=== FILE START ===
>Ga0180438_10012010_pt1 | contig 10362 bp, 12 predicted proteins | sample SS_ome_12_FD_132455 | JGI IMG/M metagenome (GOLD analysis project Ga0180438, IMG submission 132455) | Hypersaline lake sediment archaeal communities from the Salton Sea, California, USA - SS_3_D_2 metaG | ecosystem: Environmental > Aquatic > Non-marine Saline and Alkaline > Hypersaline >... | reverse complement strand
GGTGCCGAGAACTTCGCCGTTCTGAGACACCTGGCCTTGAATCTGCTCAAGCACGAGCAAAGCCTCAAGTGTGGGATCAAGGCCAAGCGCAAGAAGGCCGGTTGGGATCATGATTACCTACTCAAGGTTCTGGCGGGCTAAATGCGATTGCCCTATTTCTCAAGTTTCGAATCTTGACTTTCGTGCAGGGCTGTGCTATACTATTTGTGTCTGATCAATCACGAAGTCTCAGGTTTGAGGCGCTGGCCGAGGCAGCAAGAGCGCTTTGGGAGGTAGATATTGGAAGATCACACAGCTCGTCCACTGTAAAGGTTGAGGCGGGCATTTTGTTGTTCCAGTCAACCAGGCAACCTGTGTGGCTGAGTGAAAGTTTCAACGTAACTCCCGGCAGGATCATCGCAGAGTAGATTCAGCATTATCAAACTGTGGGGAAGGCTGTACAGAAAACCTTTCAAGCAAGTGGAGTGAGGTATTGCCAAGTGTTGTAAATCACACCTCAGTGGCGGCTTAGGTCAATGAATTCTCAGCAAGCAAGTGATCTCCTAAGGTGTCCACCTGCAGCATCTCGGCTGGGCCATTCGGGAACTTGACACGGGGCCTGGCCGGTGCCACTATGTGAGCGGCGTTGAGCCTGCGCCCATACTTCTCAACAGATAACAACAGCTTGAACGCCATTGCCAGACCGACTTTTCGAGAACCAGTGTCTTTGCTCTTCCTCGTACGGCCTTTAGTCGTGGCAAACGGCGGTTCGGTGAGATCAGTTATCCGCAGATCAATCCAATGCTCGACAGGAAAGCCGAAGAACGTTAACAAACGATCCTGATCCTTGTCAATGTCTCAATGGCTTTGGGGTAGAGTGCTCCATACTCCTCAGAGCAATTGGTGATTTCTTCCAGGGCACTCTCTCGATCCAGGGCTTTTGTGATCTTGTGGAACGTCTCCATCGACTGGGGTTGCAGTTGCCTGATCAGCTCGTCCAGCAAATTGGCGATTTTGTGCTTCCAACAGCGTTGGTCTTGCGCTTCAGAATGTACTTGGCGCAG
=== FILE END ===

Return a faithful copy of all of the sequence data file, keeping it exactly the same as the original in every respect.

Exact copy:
>Ga0180438_10012010_pt1 | contig 10362 bp, 12 predicted proteins | sample SS_ome_12_FD_132455 | JGI IMG/M metagenome (GOLD analysis project Ga0180438, IMG submission 132455) | Hypersaline lake sediment archaeal communities from the Salton Sea, California, USA - SS_3_D_2 metaG | ecosystem: Environmental > Aquatic > Non-marine Saline and Alkaline > Hypersaline >... | reverse complement strand
GGTGCCGAGAACTTCGCCGTTCTGAGACACCTGGCCTTGAATCTGCTCAAGCACGAGCAAAGCCTCAAGTGTGGGATCAAGGCCAAGCGCAAGAAGGCCGGTTGGGATCATGATTACCTACTCAAGGTTCTGGCGGGCTAAATGCGATTGCCCTATTTCTCAAGTTTCGAATCTTGACTTTCGTGCAGGGCTGTGCTATACTATTTGTGTCTGATCAATCACGAAGTCTCAGGTTTGAGGCGCTGGCCGAGGCAGCAAGAGCGCTTTGGGAGGTAGATATTGGAAGATCACACAGCTCGTCCACTGTAAAGGTTGAGGCGGGCATTTTGTTGTTCCAGTCAACCAGGCAACCTGTGTGGCTGAGTGAAAGTTTCAACGTAACTCCCGGCAGGATCATCGCAGAGTAGATTCAGCATTATCAAACTGTGGGGAAGGCTGTACAGAAAACCTTTCAAGCAAGTGGAGTGAGGTATTGCCAAGTGTTGTAAATCACACCTCAGTGGCGGCTTAGGTCAATGAATTCTCAGCAAGCAAGTGATCTCCTAAGGTGTCCACCTGCAGCATCTCGGCTGGGCCATTCGGGAACTTGACACGGGGCCTGGCCGGTGCCACTATGTGAGCGGCGTTGAGCCTGCGCCCATACTTCTCAACAGATAACAACAGCTTGAACGCCATTGCCAGACCGACTTTTCGAGAACCAGTGTCTTTGCTCTTCCTCGTACGGCCTTTAGTCGTGGCAAACGGCGGTTCGGTGAGATCAGTTATCCGCAGATCAATCCAATGCTCGACAGGAAAGCCGAAGAACGTTAACAAACGATCCTGATCCTTGTCAATGTCTCAATGGCTTTGGGGTAGAGTGCTCCATACTCCTCAGAGCAATTGGTGATTTCTTCCAGGGCACTCTCTCGATCCAGGGCTTTTGTGATCTTGTGGAACGTCTCCATCGACTGGGGTTGCAGTTGCCTGATCAGCTCGTCCAGCAAATTGGCGATTTTGTGCTTCCAACAGCGTTGGTCTTGCGCTTCAGAATGTACTTGGCGCAG